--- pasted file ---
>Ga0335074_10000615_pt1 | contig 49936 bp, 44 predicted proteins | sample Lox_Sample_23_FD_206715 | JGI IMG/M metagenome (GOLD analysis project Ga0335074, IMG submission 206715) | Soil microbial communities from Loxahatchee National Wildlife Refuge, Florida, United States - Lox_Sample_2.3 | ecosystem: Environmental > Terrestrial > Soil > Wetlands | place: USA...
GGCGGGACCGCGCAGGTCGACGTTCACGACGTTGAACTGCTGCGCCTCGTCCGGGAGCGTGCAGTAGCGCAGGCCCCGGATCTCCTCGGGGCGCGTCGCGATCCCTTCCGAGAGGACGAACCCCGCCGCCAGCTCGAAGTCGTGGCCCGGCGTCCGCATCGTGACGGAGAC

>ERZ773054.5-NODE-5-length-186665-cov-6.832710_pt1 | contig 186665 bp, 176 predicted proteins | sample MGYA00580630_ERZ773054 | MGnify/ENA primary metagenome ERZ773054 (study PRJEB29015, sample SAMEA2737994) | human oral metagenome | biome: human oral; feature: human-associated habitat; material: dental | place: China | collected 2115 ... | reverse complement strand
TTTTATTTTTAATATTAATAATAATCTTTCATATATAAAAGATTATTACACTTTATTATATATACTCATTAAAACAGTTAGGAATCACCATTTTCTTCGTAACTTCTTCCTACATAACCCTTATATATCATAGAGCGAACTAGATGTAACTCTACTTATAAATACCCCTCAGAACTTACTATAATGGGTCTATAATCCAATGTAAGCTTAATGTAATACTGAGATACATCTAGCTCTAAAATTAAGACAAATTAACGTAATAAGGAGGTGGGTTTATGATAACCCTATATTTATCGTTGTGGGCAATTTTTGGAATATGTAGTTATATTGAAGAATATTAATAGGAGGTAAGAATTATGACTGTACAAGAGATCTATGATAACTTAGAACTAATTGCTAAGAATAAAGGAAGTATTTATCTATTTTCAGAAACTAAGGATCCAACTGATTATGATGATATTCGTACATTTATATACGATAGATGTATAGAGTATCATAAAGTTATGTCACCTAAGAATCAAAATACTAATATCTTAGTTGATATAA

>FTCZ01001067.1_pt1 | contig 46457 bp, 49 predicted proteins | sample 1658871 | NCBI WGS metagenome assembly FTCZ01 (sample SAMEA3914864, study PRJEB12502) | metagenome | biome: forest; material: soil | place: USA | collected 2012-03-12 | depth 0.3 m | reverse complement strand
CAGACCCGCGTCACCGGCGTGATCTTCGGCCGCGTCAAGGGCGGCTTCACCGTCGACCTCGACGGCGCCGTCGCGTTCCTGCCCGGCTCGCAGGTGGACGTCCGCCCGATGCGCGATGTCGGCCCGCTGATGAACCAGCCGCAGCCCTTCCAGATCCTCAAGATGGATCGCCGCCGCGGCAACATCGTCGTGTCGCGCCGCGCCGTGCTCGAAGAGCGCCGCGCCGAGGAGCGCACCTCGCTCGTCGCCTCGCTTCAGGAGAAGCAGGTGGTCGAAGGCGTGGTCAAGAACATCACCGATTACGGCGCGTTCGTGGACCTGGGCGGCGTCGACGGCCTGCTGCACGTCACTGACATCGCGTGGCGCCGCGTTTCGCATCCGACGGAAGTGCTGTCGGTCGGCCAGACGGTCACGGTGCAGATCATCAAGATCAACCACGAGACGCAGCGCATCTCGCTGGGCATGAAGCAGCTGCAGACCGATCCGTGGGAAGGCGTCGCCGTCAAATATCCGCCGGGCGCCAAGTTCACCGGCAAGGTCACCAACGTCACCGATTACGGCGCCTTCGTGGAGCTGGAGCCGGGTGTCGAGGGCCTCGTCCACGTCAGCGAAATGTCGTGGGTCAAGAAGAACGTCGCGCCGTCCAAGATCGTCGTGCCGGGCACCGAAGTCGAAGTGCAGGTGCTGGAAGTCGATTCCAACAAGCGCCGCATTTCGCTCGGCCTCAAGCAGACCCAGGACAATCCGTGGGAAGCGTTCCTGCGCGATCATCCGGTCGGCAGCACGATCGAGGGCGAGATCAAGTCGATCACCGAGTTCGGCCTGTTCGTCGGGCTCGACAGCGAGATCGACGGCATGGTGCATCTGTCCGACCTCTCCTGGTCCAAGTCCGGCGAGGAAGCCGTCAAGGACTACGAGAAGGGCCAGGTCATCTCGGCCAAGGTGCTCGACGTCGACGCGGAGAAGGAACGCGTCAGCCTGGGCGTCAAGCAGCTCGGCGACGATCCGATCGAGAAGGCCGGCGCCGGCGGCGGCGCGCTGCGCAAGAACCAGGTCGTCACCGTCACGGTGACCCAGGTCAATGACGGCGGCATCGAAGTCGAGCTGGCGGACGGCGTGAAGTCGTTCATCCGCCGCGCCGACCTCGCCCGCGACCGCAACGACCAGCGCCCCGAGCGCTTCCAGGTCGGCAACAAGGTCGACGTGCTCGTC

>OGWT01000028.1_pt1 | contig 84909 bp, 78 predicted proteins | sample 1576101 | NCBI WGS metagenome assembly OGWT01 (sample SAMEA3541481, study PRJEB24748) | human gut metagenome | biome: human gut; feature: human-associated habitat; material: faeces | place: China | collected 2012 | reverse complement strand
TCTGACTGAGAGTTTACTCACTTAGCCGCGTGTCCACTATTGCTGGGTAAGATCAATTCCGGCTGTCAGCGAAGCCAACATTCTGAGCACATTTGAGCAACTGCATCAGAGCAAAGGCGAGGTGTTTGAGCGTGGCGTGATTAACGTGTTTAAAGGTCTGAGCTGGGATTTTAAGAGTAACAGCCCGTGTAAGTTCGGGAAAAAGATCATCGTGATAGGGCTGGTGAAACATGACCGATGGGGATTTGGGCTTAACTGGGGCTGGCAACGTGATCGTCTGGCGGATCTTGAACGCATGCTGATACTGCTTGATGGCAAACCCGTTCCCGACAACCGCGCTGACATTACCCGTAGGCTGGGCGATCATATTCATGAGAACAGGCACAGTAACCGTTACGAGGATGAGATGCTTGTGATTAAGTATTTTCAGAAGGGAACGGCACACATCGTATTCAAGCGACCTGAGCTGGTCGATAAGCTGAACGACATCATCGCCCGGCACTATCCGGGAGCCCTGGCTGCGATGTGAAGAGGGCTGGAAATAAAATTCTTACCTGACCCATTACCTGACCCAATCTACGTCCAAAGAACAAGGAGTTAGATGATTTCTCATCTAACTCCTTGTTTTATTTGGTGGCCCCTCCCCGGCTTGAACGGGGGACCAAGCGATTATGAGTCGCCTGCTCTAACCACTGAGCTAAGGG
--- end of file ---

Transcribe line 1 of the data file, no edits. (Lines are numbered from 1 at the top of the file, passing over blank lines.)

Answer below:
>Ga0335074_10000615_pt1 | contig 49936 bp, 44 predicted proteins | sample Lox_Sample_23_FD_206715 | JGI IMG/M metagenome (GOLD analysis project Ga0335074, IMG submission 206715) | Soil microbial communities from Loxahatchee National Wildlife Refuge, Florida, United States - Lox_Sample_2.3 | ecosystem: Environmental > Terrestrial > Soil > Wetlands | place: USA...